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The Oceanic Express

by Jack Alcott


That was it; I had to get Francis out of there fast. The party was over, at least for him.

“Come on, Francis, we’ve got to go,” I said, taking him by the elbow. He was a skinny bastard and he had the boniest damned elbow I’d ever touched, so I loosened my grip for fear of hurting him. “Follow me outside where we can talk.”

He came along without further discussion, leaving a wake of sharp, accusatory glances behind. We started down the hallway steps, which were covered in a cheap, red paint the color of overcooked tomato sauce — or dried blood. The paint, heavily scuffed in the center of the stairs, had never really bothered me until that moment. Now the color, once merely tacky, seemed somehow ominous, even grotesque.

“Don’t you want to know if you’re in my book?” Francis asked as I swung the door open onto the Fifth Avenue sidewalk. A 38 Geary bus bore down on the corner shooting strings of oily black smoke from its tailpipe, its diesel engines screaming like an F-15 about to crash on the tarmac.

I pretended not to hear Francis as I ushered him toward the corner streetlight and the bus.

“Where you live, Francis?” I said, digging into my pocket for the fifty-cent fare.

“The ocean,” he said.

“Well then, you should jump on the bus, it’s headed that way.”

But Francis wasn’t in any hurry and the driver stopped only long enough for a couple of teenagers to hop up the 38’s steps. The bus’s rubber-lipped doors slammed shut behind them with a pneumatic gasp like an elderly asthmatic, and it roared off, shaking and shuddering toward the beach.

“We’ll wait for the next one,” I said. ”It’ll be along in a few minutes.”

We were now at the corner of Geary and Sixth, in front of a garishly lit red-and-white striped fried chicken joint that was closed for the night, but still reeking of superheated grease. When I looked to the west, up the avenue toward the ocean, I saw a thick mattress of fog sliding toward us, swallowing streetlamps and buildings as it came.

The mist moved surprisingly fast, almost at jogging speed, and we were soon inside the clammy, spritzing cloud. It was so dense that even the fluorescent light in the restaurant windows seemed smudged and dimmed. A slight breeze like a tickling, chilly breath accompanied the cloud, and I found myself wishing I’d thrown a jacket on.

Searching for a bus, I peered toward the downtown, which was already dissolving in the swirling gray mass. When I turned back to Francis, I found him wordlessly staring at me from the depths of those uncanny eyes.

“What?” I said, although he hadn’t spoken. There was a sudden chill in the air that had nothing to do with the temperature, and I shivered. The usual city noises were noticeably damped down, smothered in the enshrouding fog.

“Dammit, I should have put a jacket on,” I muttered just to break the uneasy silence.

“Do you see how obscure it all is?” Francis said in a quiet rasp, motioning up and down the street with his pale, peculiar hand. A foghorn sounded out by the Golden Gate, sending its baleful reverb echoing through the night. “You want to know your future, don’t you, Brendan? I can help you. All you have to do is ask.”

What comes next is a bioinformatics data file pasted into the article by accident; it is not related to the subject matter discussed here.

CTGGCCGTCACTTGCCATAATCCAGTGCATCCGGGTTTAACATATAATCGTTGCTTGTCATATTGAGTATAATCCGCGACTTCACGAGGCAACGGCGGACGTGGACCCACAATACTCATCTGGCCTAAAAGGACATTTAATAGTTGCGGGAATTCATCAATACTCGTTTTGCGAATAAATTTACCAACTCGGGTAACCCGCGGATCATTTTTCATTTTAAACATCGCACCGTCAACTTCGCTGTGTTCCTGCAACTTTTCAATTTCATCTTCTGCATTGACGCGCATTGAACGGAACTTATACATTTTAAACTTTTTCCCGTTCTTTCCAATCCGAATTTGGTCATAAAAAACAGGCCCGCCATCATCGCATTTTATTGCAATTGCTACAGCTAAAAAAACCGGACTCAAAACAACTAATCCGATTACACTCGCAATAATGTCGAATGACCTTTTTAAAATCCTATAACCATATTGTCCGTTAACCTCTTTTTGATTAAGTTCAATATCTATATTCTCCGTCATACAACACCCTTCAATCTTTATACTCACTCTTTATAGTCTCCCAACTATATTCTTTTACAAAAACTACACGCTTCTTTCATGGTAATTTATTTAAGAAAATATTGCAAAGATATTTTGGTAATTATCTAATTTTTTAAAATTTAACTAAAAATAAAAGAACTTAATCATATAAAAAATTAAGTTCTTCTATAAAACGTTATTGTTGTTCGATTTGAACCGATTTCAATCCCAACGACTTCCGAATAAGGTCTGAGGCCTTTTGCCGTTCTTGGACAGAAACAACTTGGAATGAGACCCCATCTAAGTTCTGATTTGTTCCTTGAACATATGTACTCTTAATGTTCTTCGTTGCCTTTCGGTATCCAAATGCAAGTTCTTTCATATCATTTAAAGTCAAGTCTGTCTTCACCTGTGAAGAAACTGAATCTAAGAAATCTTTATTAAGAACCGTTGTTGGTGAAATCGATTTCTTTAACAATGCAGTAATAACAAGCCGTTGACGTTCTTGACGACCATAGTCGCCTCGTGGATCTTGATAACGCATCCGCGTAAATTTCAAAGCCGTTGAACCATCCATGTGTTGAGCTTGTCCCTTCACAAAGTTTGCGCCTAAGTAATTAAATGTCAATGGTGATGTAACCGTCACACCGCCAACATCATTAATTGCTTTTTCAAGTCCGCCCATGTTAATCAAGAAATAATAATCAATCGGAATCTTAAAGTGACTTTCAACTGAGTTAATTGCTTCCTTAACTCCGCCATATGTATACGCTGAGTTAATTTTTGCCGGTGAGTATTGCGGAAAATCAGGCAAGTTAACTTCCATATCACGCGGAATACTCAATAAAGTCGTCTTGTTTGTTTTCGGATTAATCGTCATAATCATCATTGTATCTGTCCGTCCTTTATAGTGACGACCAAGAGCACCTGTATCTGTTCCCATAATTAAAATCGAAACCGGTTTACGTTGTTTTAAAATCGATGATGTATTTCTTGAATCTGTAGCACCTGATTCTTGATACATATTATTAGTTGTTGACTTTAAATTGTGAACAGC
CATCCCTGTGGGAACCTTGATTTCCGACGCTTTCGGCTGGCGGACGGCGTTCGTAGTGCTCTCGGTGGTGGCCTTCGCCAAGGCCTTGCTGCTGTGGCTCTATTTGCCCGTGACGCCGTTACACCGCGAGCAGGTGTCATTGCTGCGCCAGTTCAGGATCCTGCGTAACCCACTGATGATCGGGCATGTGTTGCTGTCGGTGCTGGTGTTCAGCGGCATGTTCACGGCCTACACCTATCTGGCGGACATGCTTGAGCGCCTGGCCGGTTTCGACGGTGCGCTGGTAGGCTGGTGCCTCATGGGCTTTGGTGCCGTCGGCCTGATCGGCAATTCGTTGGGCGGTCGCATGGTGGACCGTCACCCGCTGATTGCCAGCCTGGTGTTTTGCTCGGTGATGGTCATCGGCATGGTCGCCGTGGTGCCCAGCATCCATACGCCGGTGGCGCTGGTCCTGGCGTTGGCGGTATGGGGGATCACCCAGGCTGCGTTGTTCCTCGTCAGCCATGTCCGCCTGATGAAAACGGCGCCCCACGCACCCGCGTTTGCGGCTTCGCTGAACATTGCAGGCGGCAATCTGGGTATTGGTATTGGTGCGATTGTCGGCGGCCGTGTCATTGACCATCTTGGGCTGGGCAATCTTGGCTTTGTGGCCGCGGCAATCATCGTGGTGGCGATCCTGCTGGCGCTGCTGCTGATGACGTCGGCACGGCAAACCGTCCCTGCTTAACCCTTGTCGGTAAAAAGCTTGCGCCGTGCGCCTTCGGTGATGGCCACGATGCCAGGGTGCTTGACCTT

“You’re getting freaking weirder by the minute, Francis,” I said looking around again for the 38 Geary. “Where’s that bus? They’re supposed to run every fifteen minutes.”

“Minutes are not important,” he said. “We’re talking about a lifetime.”

“I’m not talking about anything except getting you on that bus and out of here, back to wherever you came from,” I said feeling angry — and also inexplicably alarmed, like a small creature that senses a predator is near.

He wasn’t listening to me. “Come with me, Brendan. Come with me on the bus to the ocean. There’s so much to see.”

I didn’t know what to say. But I definitely wanted nothing to do with his version of my future. For one thing, I wasn’t so sure I even had one — and I certainly didn’t want my fears confirmed. So, no way was I getting on that bus with him; God only knows where that would lead me. Buried out at Ocean Beach, in a shallow sea-soaked grave? At the moment, that didn’t seem so farfetched, and the tingle of alarm I’d felt building was reaching a crescendo in my head.

When I’d first hitchhiked to San Francisco five years earlier, my ride dropped me off on Market Street sometime around 9 p.m. The street was dead, there was hardly anyone around, and I’d tried repeatedly to call a friend from a phone booth on the corner without getting through. I’d neglected to tell him I was coming to town, so I wasn’t surprised, but I had nowhere to go.

As I loitered in front of a closed-up discount shoe store, a tall, good-looking man in his 30’s came over and politely asked me if I needed a ride anywhere. He seemed genuinely concerned about my safety. “You shouldn’t be hanging in this part of town all alone,” he said. “I’ve got a cottage in Berkeley. Come on over, you can stay the night. My car’s parked a block away. Come on... Come on, it’s all right. Really.”

I was tempted. Mark Twain once said that the coldest winter he’d ever spent was a summer in San Francisco. The fog was rolling down from Twin Peaks on one end, and up from the bay and the Ferry Building on the other — and it was getting chillier by the minute.

But something about the guy bothered me. Maybe it was his persistence; maybe it was the jaunty, jagged scar over his left eye. Whatever it was, I told him I didn’t need his help, to go to hell and leave me alone. He got the message and left, but not before he gave me a creepy head-to-toe once-over, and told me it was my loss.

Two days later I was walking past a newsstand on California Street when I spied a Chronicle headline: “Suspected Serial Killer Nabbed in East Bay” it screamed in one-inch type. And right there on Page One was a black and white photo of the guy who offered to take me to his place in Berkeley. What a world, huh?